Purpose: This study aims to analyze one prison’s approach to diabetes management by examining qualitative data regarding observed health outcomes. The program incorporates diabetes education, nutritional counseling, self-monitoring techniques, lifestyle modification, and incentives for active participation to encourage an active role in health and wellness.
    Methods: Data were collected through personal interviews with members of the healthcare team overseeing those inmates participating in the program. A standard questionnaire was utilized to evaluate staff’s perceptions and observed outcomes associated with this approach. Data collected are being examined using content analysis to assess for trends or variations in participant responses, allowing for inferences to be made regarding program efficacy.
    Results: Data analysis is ongoing; however, preliminary analyses indicate positive health outcomes associated with the described approach.  Staff report direct benefits including enhanced glycemic control, weight loss, and reductions in pharmacotherapy requirements resulting in decreased financial burden. Indirect benefits include improved inmate behavior, increased self-esteem, and enhanced inmate confidence regarding their abilities to self-manage.
    Conclusions: Final results and conclusions will be available at the time of presentation and should provide additional insight into the efficacy and potential implications of this approach to diabetes management. 

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Dyan Thompson

  • Project title: Enhancing Childbirth Satisfaction through a Brief, Targeted Education Intervention

  • Abstract:

    Background: A woman’s experience during childbirth should be positive and meaningful, yet a large body of literature reports maternal dissatisfaction with labor and childbirth experiences. 
    Purpose: The purpose of this descriptive, comparative study is to explore the effects of a brief, targeted educational intervention on childbirth satisfaction, using a family medicine setting. The aims of this project are to: test the feasibility of implementing a brief (1/2 hour), targeted educational intervention with women in their 3rd trimester of pregnancy as an added service to a routinely scheduled office visit; compare postpartum childbirth satisfaction (two weeks postpartum) of obstetrical patients who receive the brief, targeted educational session in their third trimester of care to a group of similar patients who receive routine obstetrical care.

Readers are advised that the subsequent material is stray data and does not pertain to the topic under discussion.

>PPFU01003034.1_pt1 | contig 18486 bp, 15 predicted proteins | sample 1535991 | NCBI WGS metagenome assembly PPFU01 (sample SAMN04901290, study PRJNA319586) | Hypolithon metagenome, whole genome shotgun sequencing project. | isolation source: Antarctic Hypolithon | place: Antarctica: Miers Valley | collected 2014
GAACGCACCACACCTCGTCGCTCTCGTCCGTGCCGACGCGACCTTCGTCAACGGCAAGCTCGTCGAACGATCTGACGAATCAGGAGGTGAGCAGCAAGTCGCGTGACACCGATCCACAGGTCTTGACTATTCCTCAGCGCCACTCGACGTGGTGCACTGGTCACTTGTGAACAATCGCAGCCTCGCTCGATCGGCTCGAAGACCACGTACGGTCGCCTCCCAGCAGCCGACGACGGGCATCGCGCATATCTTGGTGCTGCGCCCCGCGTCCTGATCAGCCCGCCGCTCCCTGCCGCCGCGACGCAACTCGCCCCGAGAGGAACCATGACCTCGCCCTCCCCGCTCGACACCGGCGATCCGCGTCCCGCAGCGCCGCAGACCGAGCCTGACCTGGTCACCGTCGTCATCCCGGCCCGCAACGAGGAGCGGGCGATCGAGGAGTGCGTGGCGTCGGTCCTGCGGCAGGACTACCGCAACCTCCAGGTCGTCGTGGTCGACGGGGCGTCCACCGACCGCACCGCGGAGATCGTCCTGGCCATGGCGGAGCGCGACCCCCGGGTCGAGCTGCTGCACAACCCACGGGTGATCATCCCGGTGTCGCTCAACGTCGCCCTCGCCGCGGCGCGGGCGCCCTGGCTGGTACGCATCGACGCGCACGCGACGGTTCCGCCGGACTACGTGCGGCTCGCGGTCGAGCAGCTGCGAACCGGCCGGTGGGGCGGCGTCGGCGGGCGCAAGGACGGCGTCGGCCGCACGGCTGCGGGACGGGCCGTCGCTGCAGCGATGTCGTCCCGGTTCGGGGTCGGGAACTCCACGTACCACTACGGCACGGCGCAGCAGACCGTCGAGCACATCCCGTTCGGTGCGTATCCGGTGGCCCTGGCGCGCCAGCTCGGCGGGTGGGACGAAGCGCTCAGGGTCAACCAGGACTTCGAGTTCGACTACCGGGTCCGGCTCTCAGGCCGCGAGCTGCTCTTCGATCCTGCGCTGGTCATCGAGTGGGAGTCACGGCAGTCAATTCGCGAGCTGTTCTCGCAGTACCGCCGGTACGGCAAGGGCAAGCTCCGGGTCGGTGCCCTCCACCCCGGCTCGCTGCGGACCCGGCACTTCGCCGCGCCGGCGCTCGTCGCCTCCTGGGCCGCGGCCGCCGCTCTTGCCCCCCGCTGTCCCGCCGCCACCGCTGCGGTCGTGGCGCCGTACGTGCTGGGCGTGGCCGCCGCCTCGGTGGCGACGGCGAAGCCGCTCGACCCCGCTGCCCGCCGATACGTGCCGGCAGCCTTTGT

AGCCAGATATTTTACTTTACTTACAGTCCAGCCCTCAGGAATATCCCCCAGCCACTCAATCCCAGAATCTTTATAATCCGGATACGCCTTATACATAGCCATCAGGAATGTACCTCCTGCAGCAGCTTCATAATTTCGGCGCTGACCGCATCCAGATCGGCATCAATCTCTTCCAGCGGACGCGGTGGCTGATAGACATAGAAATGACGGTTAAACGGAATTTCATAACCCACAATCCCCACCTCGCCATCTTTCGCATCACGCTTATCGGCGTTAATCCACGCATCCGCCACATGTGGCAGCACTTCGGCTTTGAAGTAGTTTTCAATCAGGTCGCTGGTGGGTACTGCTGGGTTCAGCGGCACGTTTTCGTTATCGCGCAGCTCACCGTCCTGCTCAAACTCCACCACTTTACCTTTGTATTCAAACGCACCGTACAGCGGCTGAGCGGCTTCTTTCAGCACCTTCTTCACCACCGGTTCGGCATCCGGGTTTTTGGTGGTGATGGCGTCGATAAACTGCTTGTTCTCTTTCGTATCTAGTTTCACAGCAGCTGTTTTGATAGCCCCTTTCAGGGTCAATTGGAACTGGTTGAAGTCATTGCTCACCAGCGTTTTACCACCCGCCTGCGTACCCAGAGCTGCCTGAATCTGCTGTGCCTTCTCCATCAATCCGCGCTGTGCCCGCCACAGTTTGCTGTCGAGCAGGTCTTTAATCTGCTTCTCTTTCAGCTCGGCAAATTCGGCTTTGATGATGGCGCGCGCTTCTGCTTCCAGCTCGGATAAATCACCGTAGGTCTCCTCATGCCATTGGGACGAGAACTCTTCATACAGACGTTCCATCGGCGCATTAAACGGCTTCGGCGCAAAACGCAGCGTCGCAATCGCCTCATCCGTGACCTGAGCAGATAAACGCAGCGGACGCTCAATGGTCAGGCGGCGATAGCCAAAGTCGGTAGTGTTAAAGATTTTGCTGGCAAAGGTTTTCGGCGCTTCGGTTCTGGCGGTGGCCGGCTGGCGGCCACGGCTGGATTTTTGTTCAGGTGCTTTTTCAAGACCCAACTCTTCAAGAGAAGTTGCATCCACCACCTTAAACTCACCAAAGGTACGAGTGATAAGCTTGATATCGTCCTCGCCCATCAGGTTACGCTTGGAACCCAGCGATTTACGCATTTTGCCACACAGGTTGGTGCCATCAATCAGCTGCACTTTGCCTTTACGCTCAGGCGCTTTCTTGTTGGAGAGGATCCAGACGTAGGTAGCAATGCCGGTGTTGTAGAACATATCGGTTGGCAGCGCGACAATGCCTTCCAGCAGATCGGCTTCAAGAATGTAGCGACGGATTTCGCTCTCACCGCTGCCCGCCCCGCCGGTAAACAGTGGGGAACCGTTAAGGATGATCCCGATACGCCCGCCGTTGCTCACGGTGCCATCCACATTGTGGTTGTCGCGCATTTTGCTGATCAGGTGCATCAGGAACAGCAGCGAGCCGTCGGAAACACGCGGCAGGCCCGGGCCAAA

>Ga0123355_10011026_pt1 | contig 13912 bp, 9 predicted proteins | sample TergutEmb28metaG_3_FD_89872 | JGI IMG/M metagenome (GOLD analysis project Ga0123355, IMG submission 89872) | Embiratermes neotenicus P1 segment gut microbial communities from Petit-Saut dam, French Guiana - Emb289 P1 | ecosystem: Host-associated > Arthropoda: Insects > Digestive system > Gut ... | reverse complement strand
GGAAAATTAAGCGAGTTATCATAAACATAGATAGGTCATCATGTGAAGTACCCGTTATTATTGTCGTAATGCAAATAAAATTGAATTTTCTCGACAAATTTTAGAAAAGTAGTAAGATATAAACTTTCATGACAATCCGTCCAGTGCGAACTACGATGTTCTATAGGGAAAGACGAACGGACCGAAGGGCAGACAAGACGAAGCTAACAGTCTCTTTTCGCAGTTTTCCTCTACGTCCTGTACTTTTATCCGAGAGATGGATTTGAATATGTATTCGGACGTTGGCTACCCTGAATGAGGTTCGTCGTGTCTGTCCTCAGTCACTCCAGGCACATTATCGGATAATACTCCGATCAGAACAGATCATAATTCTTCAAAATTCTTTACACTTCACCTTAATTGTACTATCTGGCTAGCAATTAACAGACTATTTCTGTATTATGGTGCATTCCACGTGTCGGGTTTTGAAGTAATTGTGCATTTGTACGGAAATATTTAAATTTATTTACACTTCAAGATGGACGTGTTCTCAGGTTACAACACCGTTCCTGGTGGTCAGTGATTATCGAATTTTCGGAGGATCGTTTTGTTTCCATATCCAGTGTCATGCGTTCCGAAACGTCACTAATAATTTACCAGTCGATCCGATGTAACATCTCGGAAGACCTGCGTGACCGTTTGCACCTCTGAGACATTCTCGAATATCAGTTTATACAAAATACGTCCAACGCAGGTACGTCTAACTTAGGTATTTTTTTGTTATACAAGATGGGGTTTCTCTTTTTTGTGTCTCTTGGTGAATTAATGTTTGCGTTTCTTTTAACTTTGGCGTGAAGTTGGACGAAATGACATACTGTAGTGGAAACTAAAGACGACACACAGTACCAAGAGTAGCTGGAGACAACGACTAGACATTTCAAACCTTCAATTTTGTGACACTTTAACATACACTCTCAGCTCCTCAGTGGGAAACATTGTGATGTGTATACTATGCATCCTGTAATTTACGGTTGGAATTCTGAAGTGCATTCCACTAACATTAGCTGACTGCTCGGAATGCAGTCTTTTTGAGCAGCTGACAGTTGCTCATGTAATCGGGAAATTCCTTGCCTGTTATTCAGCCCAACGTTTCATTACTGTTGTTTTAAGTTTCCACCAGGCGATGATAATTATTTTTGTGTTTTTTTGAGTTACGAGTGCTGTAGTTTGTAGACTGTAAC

Participants: Pregnant women (a) in their third trimester of pregnancy (b) have not taken childbirth preparation classes during this pregnancy, (c) not receiving additional specialty care because of high risk, (d) 18-34 years old, (e) first time or previous pregnancy, and (f) able to understand and read English. Intervention group (n=>10), comparison group (n=10).  
    Methods: Participants for the intervention group will receive a brief, targeted education session in their third trimester of pregnancy and complete a childbirth satisfaction survey at two weeks postpartum. Participants for the comparison group (usual care only) will only complete a childbirth satisfaction survey at two weeks postpartum. Analysis will be descriptive statistics and t-tests. 
    Results: Findings will be reported in the presentation.